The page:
publishing, communicate in writing to the Consolidation Officer any objections relating
to the amended draft scheme.
(3) (a) Where no objections are received to the draft scheme published under sub-section
(1) or to the amended draft scheme published under sub- Section (2), such draft scheme
or amended draft scheme.
(b) Where objections are received to the said draft scheme or amended. draft scheme but
the Consolidation Officer does not consider it necessary to amend the said draft scheme
or amended draft scheme, such draft scheme or amended draft scheme, together with
objections and his remarks thereon.
(c) Where objections are received to the said amended draft scheme and after considering
the objections, the Consolidation Officer considers it necessary to amend further
amended draft scheme, such amended draft scheme as further amended

the

together with

the objections and his remarks thereon, shall be forwarded by the Consolidation Officer
to the Settlement Commissioner for confirmation.
20. Confirmation of draft scheme or amended draft scheme.(1) If on receipt of a draft scheme or an amended draft scheme under subsection (3) of
section 19, the Settlement Commissioner, after considering the objections, if any, and the
remarks of the Consolidation Officer thereon and after being otherwise satisfied about the
correctness of procedure followed by the Consolidation Officer and the allotment of
holdings, and compensation or about there being no clerical or arithmetical mistakes or
error arising from accidental slip or omission, approves of the draft scheme, or as the case
may be, amended draft scheme, he shall confirm it.
(2) If the Settlement Commissioner does not approve of the draft scheme or the amended
draft scheme forwarded by the Consolidation Officer and considers it necessary to amend
it, he shall further amend it and publish it as amended in the prescribed manner in the
village or villages concerned. Any person likely to be affected by the draft scheme as so
published may, within thirty days of the date of such publication, communicates his
objections in writing to the Settlement commissioner.

Research Paper on Nature & Scope of Bombay Prevention of Fragmentation and consolidation of land Holdings
Act, 1947

(3) If no objections are received within the period specified in sub-section (2), Settlement
Commissioner shall confirm the draft scheme as published under that sub-section. If any
objections are received within the said period, the Settlement Commissioner shall
confirm the draft scheme as published under sub-section (2) without any modifications
therein or with such modifications there in as he may consider necessary.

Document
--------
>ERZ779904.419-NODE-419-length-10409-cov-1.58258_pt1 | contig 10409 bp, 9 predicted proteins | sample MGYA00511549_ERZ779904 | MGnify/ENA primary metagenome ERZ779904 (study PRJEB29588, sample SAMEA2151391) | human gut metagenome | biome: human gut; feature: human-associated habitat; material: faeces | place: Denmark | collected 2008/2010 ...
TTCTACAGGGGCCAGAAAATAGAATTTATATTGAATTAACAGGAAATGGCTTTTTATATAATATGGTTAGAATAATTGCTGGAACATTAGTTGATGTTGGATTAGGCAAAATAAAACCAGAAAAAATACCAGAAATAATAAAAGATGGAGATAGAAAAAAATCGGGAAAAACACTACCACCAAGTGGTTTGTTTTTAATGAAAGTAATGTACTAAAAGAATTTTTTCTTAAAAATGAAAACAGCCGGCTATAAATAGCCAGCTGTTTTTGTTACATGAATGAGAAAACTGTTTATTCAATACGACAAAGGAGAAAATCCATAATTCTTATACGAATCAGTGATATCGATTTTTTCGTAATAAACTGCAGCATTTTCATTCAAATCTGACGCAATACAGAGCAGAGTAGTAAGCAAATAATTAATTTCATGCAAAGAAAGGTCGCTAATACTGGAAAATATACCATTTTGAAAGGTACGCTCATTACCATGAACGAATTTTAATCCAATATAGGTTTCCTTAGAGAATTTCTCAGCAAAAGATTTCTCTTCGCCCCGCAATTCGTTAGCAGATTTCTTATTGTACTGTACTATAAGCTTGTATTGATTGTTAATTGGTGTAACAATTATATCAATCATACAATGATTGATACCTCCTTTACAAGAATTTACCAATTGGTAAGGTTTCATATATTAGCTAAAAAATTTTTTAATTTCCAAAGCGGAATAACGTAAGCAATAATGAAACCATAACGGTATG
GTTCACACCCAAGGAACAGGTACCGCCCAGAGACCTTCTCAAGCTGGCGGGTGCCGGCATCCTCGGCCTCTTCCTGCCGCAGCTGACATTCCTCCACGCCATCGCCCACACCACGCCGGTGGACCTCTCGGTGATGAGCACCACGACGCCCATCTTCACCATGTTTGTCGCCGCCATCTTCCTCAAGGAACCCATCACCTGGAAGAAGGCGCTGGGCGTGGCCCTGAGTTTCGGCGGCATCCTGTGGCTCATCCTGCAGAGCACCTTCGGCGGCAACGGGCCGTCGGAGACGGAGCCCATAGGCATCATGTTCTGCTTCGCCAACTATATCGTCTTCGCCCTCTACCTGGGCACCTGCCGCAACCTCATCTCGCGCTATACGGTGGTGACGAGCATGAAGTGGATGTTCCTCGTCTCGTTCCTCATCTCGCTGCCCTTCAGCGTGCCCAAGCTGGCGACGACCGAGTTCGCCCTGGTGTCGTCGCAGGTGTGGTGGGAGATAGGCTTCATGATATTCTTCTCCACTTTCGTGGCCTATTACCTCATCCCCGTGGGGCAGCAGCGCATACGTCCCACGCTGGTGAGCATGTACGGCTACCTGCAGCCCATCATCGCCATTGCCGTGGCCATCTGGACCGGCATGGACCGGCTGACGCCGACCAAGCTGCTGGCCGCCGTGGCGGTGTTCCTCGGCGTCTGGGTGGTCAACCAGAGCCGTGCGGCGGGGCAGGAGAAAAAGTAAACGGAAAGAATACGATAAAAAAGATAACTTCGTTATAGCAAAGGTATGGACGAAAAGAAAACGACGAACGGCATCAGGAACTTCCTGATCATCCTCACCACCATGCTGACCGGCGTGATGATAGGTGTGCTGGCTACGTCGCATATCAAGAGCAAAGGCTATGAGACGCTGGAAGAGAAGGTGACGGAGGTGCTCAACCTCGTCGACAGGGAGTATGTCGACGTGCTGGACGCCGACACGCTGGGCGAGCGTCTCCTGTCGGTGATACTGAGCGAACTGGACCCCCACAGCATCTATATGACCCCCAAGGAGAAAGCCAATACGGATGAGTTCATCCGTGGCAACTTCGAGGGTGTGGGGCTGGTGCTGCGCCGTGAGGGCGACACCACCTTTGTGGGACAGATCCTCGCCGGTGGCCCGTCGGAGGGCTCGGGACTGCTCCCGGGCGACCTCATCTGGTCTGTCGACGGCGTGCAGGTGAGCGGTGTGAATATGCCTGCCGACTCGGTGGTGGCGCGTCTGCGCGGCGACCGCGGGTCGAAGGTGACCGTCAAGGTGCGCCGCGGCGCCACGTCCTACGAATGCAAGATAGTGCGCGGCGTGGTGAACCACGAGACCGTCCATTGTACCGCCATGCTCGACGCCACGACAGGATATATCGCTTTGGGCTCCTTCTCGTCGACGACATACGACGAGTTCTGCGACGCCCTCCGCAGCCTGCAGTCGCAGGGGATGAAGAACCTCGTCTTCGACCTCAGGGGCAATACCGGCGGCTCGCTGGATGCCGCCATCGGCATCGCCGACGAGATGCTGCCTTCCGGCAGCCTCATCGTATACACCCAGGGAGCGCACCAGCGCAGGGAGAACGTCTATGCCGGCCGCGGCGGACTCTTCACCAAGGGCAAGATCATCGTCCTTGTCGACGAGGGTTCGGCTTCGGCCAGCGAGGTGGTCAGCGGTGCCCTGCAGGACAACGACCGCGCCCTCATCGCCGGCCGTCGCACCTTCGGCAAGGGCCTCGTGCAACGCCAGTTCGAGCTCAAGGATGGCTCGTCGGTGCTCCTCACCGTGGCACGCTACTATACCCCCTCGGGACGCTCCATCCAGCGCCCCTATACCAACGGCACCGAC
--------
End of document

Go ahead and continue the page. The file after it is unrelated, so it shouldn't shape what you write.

CHAPTER IV of the Act deals with the effect of the Consolidation Proceedings and of
Consolidation of Land Holdings
26. Exercise by Consolidation Officer under certain Acts.(1) During the continuance of the consolidation proceedings the Consolidation Officer
shall exercise and discharge the functions of a revenue officer under Chapter IX of the
Bombay Land Revenue Code, 1879, or under Chapter X of the Madhya Pradesh Land
Revenue Code, 1954, or as the case may be, under Chapater VIII of the Hyderahad Land
Revenue Act, 1317 Fasli, the Mamlatdars Courts Act, 1906, and the relevant tenancy
law; and no revenue officer other than the Consolidation Officer shall take any
proceedings under any of the said Acts in respect of any holding or land for which a
notice under section I 5A has been given.

27. Stay of certain proceedings; ban on transfer of land during continuance of


consolidation proceedings.
When a Consolidation Officer proceeds to prepare a scheme under section 15, during the
continuance of the consolidation proceedings
(a) No proceedings,
(i) Under section 153 or 155 of the Bombay Land Revenue Code, 1879;
(ii) For execution of any award made or deemed to be made under the Bombay Cooperative Societies Act, 1925;
(iii) For execution of any award made under the Bombay Agricultural Debtors Relief
Act, 1947 or under the Saurashtra Agricultural Debtors Relief Act, 1954;
(iv) For execution of any decree passed by a Civil Court;

Research Paper on Nature & Scope of Bombay Prevention of Fragmentation and consolidation of land Holdings
Act, 1947

(v) For partitioning or subdividing in any manner, in respect of any land for which a
notice under section 1 5A has been given shall be commenced, and all such
proceedings if commenced shall be stayed;